U.S. soybeans rallied for the first time in three sessions on Tuesday as port congestion in Brazil during the harvest of its bumper crop helped drive up cash prices in the United States.
But trading volume was light and corn lost ground as traders evened positions ahead of a U.S. government report on Thursday that's expected to forecast the largest corn seedings in 77 years.
Closely-watched oilseeds analyst Oil World cut its estimates for both the Brazilian and Argentine soy crops even as consultancy Agroconsult lifted its estimate for the Brazil crop.
Logistical problems keep supporting the market, said Futures International senior commodity analyst Terry Reilly.
"Thin trading is creating volatility and that's why we are seeing price swings like we are," said Reilly.
Trucks are lining up for more than 20 km to deliver freshly harvested soybeans at Santos, a top port in Brazil. The harvest of what is expected be a record crop in the world's No. 2 producer is roughly two-thirds complete but port shipping delays are as long as 65 days.
Cash prices for soybeans at the U.S. Gulf Coast, where the bulk of supplies from the world's largest producer and exporter are shipped, rose to the highest in nearly two weeks.
Soybeans for May delivery settled 10-1/2 cents higher at $14.47-3/4 per bushel (all figures US$).
Still, trading volume in soybeans has slipped, with volume down about 40 per cent on Monday from the same day last week at the Chicago Board of Trade (CBOT). Traders are squaring positions before the U.S. Department of Agriculture's annual plantings and quarterly grain stocks report, slated for release at midday Thursday.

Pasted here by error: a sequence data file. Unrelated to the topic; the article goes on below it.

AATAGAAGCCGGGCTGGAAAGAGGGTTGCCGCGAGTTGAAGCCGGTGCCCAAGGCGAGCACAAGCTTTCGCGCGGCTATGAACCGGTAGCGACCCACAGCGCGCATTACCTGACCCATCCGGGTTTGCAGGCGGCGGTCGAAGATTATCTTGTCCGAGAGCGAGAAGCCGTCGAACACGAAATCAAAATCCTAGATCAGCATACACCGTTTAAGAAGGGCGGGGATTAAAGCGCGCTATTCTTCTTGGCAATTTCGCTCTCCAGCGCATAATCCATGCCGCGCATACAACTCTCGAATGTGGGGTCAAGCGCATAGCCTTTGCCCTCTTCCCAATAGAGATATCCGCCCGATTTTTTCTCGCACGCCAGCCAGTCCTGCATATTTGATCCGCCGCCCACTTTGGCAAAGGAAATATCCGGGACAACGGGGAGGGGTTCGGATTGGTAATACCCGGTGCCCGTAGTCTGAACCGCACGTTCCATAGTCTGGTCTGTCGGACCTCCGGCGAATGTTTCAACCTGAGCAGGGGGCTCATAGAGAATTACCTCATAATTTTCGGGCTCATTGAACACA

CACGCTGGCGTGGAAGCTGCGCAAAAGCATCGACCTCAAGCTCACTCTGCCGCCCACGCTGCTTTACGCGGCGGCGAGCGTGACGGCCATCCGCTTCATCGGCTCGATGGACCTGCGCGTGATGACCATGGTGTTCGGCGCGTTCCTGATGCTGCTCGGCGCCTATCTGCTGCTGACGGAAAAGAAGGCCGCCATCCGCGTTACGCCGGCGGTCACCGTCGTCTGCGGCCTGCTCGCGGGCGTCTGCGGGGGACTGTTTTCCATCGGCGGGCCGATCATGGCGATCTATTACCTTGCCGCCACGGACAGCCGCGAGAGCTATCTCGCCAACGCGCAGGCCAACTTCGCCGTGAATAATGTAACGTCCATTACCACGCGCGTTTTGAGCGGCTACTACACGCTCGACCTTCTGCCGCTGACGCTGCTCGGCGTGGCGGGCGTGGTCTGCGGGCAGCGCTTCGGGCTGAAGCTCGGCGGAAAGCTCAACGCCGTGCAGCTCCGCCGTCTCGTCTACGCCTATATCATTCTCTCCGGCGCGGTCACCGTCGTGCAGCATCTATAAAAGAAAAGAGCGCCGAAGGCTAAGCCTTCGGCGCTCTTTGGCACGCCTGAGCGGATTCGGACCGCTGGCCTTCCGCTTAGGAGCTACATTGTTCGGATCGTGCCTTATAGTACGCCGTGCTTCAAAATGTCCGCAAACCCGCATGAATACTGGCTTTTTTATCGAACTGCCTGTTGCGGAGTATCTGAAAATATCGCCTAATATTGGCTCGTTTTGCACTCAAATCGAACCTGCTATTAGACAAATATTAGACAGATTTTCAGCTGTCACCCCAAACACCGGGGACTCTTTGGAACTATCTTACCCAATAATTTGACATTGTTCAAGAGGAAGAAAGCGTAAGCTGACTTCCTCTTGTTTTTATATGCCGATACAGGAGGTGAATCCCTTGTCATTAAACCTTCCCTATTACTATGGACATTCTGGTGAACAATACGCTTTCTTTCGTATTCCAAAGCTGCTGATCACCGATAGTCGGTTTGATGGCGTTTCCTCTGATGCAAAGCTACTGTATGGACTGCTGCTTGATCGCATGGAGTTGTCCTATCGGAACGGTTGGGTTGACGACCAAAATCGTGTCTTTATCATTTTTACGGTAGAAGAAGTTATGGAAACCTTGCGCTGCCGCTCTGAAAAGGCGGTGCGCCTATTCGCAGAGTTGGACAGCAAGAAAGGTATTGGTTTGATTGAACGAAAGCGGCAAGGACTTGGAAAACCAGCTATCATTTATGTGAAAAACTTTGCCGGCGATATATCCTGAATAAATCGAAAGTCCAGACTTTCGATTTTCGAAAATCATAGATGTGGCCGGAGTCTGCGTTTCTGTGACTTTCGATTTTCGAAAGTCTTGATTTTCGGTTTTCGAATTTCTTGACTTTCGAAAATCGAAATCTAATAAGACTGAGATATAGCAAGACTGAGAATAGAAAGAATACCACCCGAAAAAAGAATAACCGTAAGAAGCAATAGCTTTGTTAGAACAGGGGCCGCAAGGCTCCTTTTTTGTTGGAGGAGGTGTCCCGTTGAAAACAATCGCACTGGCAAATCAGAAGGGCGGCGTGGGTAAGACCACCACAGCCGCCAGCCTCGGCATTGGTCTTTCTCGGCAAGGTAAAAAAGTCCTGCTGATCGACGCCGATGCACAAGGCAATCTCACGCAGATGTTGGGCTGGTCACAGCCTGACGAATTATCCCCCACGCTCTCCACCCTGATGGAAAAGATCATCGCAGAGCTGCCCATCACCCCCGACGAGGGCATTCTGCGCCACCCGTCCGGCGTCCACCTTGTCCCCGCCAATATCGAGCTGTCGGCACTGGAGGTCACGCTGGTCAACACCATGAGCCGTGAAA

Corn futures slid as much as one per cent, with the benchmark May contract ending three cents lower at $7.30-1/4 after earlier falling below its 200-day moving average.
CBOT May wheat gained 4-1/4 cents to $7.31-1/2 while benchmark hard red winter wheat futures climbed one per cent at the Kansas City Board of Trade.
Investment funds sold 5,000 corn contracts and bought 3,000 wheat and 4,000 soy contracts, sources on the Chicago trading floor said.
"This is just pre-report positioning. We are not going to see much movement one way or the other ahead of Thursday," said Christopher Narayanan, head of agriculture commodities research at Societe Generale in New York.
Bumper harvests in South America are helping to anchor prices, while cold weather and the potential of planting delays in the United States lent support to futures.
Analysts widely expect razor-thin global grain stockpiles to be replenished this year by increased plantings and weather more beneficial to crop development after last summer's worst U.S. drought in 50 years.
"We are bearish on the space," Narayanan said of agriculture futures. "The overall theme of the year is prices drifting downward."
Losses in the grains were capped by expectations that USDA will report the tightest U.S. corn stockpile in 15 years.
Below-normal temperatures damaged some of the young wheat plants coming out of dormancy in the southern U.S. Plains wheat belt.
The deep freeze in portions of Kansas, Oklahoma and Texas "was well within the parameters of damage," said Don Keeney, meteorologist for MDA Weather Services.
-- Michael Hirtzer reports on the grain and livestock markets for Reuters from Chicago. Additional reporting for Reuters by Sam Neslon in Chicago.